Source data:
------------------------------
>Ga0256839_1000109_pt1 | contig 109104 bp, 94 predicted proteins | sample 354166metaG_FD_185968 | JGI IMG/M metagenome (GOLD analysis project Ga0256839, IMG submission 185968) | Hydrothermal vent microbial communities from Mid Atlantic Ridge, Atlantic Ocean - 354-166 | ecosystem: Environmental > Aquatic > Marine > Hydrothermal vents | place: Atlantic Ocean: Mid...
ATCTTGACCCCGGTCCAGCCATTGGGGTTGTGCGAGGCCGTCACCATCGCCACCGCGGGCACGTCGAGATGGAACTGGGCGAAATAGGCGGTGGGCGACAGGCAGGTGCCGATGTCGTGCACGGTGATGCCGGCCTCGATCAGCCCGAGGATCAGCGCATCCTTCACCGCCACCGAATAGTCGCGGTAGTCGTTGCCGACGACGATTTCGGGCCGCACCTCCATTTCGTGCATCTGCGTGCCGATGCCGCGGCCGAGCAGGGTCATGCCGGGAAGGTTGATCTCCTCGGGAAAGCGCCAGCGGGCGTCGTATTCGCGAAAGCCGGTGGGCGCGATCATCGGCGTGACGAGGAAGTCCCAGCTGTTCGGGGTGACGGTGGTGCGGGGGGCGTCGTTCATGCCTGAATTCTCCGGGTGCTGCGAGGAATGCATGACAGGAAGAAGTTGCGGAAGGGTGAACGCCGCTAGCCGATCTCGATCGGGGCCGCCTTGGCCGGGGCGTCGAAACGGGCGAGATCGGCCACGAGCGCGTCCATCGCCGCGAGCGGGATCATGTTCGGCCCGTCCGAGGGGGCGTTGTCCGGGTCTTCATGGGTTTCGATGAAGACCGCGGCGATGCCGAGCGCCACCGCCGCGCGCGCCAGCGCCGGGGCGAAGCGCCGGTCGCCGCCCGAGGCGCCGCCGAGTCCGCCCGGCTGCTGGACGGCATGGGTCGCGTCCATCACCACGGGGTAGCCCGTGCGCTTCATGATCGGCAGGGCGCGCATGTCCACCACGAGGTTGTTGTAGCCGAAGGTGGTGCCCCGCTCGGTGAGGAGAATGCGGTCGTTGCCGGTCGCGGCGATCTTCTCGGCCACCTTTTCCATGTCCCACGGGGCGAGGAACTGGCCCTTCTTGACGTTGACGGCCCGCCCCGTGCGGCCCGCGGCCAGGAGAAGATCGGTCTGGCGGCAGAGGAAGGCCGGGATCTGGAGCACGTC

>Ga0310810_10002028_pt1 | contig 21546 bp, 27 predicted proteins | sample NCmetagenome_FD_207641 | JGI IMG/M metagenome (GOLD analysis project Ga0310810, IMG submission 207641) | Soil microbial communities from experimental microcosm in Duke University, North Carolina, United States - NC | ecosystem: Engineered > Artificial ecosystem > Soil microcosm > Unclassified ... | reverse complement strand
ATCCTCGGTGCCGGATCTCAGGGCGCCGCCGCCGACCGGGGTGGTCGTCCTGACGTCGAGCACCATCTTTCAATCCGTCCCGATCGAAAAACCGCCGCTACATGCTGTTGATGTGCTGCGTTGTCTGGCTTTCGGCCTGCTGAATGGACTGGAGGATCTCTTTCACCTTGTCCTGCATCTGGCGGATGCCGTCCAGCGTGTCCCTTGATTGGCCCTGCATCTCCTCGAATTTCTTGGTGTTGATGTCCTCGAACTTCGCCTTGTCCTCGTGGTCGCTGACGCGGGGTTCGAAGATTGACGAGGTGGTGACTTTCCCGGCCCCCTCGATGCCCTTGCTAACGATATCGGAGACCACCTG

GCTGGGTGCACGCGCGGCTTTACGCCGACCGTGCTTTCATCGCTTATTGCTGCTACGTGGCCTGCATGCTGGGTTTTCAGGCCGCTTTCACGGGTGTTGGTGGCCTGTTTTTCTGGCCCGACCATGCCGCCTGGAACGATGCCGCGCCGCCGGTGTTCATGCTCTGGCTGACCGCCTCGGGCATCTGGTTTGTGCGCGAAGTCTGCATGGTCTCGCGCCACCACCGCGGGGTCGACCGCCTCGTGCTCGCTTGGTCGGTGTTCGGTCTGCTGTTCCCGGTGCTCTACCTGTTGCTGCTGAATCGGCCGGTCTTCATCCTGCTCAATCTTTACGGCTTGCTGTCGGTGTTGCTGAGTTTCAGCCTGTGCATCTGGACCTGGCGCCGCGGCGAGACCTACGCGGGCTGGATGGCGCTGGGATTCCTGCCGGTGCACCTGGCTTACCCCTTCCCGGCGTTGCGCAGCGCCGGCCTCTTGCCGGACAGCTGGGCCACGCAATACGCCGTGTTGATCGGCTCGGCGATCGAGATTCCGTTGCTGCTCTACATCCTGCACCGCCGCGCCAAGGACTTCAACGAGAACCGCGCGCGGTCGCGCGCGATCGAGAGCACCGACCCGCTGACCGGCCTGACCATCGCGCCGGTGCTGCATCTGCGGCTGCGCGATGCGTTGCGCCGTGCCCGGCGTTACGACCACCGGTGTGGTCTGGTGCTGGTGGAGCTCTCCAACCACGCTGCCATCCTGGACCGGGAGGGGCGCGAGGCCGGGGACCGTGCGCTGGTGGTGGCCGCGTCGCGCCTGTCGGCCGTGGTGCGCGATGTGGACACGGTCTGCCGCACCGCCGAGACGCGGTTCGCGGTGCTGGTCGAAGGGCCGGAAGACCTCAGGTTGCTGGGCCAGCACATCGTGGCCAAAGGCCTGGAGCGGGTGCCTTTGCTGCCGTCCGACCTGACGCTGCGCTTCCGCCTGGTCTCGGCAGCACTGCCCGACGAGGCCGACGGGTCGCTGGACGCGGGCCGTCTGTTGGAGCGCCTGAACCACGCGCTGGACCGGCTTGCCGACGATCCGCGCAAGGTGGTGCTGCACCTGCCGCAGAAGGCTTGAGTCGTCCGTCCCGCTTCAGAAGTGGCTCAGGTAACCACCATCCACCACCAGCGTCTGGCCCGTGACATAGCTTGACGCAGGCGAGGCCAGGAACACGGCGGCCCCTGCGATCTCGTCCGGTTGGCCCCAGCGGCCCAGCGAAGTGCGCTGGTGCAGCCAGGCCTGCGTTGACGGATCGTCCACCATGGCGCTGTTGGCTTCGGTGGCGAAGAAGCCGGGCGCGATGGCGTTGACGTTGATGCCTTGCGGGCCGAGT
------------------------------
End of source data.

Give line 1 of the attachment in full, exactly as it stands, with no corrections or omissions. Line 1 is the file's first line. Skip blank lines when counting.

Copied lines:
>Ga0256839_1000109_pt1 | contig 109104 bp, 94 predicted proteins | sample 354166metaG_FD_185968 | JGI IMG/M metagenome (GOLD analysis project Ga0256839, IMG submission 185968) | Hydrothermal vent microbial communities from Mid Atlantic Ridge, Atlantic Ocean - 354-166 | ecosystem: Environmental > Aquatic > Marine > Hydrothermal vents | place: Atlantic Ocean: Mid...